A pioneering local medical charity has received the accolade of being invited to 10 Downing Street.
Christine Parkinson, a founder and trustee of Field Nurse, met Business Engagement Manager Niamh Mulholland at Number 10.
She was delighted to publicise the work Field Nurse does. The mobile medical help service visits Clitheroe, Brock and Gisburn Auction Marts each week to reach out to the rural community offering help and support.
Christine, an occupational therapist who works at the Royal Blackburn Hospital, met with other rural business reps at a round table meeting on how rural businesses can help reinvigorate small rural towns.
She said: “The Field Nurse Trust was set up in 2016 by a collective of local individuals with a common purpose of reducing the identified risks of physical and mental health of those living in rural areas. Since then the project has been going from strength to strength.”
She added: “The main aim of the project is to promote good health and prevent ill health, providing basic health screening.”
The service not only signposts its users to appropriate health services but it also provides advice and offers support for mental health issues. Registered nurses run the drop-in clinics which are open to any rural resident. Initial funding came from East Lancashire CCG (Clinical Commissioning Group) and the Young Farmers group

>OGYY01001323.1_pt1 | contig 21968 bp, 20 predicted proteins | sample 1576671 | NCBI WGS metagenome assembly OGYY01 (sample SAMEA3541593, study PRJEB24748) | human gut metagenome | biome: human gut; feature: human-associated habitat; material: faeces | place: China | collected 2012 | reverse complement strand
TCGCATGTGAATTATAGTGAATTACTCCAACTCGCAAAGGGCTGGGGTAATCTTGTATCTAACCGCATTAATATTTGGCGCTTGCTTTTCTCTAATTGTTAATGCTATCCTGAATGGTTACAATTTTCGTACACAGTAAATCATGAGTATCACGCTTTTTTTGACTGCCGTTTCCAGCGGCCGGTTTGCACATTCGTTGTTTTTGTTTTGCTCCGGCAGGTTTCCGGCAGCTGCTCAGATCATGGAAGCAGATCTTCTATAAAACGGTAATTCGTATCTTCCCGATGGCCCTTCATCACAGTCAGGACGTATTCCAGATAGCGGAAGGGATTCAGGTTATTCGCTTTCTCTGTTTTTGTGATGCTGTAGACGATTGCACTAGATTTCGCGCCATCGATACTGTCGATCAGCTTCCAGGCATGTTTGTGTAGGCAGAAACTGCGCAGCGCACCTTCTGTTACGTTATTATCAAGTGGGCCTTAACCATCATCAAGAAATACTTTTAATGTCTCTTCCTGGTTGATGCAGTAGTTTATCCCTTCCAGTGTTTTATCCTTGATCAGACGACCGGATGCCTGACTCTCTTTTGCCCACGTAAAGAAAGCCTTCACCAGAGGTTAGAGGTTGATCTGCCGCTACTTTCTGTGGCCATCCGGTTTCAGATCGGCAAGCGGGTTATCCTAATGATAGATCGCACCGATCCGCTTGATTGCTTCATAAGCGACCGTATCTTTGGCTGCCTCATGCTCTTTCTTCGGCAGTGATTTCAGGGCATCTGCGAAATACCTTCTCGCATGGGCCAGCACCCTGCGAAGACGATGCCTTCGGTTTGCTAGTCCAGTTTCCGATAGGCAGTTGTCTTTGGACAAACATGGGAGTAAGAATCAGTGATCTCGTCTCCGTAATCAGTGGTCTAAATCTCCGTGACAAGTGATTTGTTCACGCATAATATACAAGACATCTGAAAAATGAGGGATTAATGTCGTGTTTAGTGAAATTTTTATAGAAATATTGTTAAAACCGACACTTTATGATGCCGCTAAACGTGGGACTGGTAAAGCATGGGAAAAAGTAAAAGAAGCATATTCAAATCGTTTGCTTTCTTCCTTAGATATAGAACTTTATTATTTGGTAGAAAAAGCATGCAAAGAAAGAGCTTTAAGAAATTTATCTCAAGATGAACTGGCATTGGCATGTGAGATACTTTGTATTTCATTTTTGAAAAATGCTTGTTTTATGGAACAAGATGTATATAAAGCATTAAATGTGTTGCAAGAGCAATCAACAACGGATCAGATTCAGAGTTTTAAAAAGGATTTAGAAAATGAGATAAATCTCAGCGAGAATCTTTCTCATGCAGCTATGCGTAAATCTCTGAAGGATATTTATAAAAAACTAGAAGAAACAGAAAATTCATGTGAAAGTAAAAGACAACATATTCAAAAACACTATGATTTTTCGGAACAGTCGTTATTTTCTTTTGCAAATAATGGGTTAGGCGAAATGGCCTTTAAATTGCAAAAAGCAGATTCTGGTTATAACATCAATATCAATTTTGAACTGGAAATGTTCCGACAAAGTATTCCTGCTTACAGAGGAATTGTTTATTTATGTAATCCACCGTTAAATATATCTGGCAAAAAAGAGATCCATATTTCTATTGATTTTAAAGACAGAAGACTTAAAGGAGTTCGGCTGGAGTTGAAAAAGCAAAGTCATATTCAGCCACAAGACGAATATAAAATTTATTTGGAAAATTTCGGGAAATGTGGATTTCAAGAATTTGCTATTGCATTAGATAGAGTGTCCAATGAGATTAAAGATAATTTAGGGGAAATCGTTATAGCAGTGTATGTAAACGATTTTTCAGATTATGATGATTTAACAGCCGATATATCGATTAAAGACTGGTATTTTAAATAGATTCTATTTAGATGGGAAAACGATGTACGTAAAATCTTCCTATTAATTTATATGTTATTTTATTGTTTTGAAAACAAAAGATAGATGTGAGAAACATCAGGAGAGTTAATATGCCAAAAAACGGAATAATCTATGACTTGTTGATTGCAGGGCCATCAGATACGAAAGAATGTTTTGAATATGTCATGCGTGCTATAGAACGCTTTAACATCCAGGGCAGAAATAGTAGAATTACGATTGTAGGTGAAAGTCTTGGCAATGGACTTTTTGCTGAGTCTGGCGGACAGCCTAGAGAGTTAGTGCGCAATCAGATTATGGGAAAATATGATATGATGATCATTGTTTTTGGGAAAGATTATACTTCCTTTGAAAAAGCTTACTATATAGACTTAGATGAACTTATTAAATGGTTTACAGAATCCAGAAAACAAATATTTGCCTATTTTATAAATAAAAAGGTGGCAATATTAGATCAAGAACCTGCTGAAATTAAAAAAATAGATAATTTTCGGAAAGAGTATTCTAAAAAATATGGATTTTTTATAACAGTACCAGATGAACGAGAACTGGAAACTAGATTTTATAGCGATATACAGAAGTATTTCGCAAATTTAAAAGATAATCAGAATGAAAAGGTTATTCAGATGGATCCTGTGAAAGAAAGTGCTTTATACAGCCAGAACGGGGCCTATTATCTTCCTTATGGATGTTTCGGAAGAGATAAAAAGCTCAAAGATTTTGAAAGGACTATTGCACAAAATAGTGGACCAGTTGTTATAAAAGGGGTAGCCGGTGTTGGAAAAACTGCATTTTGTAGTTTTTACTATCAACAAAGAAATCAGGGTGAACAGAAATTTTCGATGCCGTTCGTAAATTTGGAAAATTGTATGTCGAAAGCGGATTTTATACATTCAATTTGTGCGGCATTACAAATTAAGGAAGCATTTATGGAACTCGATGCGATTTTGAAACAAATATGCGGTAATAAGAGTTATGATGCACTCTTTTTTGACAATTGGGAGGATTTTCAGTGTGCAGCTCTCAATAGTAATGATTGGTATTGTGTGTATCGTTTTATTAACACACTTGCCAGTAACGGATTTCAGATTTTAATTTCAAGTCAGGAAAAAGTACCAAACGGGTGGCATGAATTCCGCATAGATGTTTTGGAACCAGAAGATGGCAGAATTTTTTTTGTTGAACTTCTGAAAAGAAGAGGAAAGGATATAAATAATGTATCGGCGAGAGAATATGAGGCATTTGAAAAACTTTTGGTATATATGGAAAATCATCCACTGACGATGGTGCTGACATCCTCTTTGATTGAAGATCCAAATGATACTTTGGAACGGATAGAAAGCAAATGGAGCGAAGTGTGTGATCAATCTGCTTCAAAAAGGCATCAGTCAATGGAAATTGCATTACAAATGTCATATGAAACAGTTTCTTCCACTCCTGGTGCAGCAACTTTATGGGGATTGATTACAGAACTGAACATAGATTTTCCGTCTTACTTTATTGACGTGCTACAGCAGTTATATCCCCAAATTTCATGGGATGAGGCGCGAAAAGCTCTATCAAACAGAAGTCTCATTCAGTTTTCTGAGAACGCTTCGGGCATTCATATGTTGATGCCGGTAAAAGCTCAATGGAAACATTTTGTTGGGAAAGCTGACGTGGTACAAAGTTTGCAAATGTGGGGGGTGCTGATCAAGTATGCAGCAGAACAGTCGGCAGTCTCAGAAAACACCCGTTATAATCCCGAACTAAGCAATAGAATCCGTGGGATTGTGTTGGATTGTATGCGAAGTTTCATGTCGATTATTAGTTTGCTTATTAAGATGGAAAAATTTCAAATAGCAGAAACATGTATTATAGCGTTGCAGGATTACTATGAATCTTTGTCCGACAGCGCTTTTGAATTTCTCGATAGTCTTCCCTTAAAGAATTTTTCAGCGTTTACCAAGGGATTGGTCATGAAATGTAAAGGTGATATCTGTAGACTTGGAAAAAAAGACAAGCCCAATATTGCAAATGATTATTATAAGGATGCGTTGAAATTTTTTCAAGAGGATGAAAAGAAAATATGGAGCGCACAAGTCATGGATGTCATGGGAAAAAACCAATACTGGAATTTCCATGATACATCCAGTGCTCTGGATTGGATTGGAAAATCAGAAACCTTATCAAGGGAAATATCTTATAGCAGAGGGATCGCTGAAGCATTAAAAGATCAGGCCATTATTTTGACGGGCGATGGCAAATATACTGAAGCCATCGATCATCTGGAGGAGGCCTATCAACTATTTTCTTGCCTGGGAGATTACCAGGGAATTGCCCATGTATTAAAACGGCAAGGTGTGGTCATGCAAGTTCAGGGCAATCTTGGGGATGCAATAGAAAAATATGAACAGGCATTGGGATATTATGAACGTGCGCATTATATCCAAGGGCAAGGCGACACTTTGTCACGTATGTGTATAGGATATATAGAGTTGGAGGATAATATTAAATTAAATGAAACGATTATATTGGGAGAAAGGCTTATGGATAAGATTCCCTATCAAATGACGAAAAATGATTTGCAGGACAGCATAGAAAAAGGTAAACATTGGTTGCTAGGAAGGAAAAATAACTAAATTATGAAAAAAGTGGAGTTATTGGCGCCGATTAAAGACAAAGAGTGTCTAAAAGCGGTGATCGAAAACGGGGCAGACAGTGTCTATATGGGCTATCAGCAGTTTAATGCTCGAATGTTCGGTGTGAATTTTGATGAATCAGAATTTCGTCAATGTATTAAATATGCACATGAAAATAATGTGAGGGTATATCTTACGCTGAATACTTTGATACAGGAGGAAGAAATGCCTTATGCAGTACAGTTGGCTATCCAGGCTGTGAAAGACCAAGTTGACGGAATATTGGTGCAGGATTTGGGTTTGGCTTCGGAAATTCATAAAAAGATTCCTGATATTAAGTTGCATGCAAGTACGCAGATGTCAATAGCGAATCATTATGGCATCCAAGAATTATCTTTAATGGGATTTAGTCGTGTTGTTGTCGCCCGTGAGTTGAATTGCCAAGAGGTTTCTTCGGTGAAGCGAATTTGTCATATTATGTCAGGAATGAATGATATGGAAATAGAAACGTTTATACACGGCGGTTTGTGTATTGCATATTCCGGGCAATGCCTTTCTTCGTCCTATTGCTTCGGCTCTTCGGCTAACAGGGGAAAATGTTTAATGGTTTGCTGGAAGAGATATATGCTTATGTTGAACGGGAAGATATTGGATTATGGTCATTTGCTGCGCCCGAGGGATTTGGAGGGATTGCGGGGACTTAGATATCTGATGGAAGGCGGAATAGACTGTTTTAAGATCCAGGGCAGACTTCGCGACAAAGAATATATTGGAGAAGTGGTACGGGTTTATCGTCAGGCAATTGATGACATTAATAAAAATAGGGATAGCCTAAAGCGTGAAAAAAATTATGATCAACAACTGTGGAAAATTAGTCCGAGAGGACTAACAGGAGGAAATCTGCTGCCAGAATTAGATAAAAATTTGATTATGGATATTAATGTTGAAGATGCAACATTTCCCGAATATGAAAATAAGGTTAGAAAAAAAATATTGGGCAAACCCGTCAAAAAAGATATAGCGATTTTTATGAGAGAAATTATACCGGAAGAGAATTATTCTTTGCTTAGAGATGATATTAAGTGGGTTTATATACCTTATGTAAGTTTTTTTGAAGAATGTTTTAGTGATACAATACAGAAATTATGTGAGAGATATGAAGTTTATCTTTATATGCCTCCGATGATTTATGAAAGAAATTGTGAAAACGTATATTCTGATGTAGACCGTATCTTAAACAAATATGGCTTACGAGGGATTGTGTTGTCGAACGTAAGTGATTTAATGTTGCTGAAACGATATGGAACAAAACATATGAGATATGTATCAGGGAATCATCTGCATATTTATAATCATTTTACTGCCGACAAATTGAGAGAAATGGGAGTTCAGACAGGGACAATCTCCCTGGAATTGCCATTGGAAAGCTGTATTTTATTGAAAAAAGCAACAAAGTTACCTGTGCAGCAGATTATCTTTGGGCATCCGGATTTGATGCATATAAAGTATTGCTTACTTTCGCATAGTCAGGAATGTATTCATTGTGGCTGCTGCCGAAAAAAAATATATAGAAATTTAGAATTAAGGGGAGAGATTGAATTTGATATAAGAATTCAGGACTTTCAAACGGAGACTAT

Field Nurse is also celebrating being a runner up in the Northern Rural Business Awards after entering the Rural Social Enterprise Charity/ Community Project of the Year section.
Christine, who was brought up on as farm near Dunsop Bridge, said: “The Field Nurse Team would like to thank everyone who has supported this project, your continued support is very much appreciated.”
* Field Nurse was co-founded by Christine, Roger Dugdale and Richard Schofield and relies on donations to survive.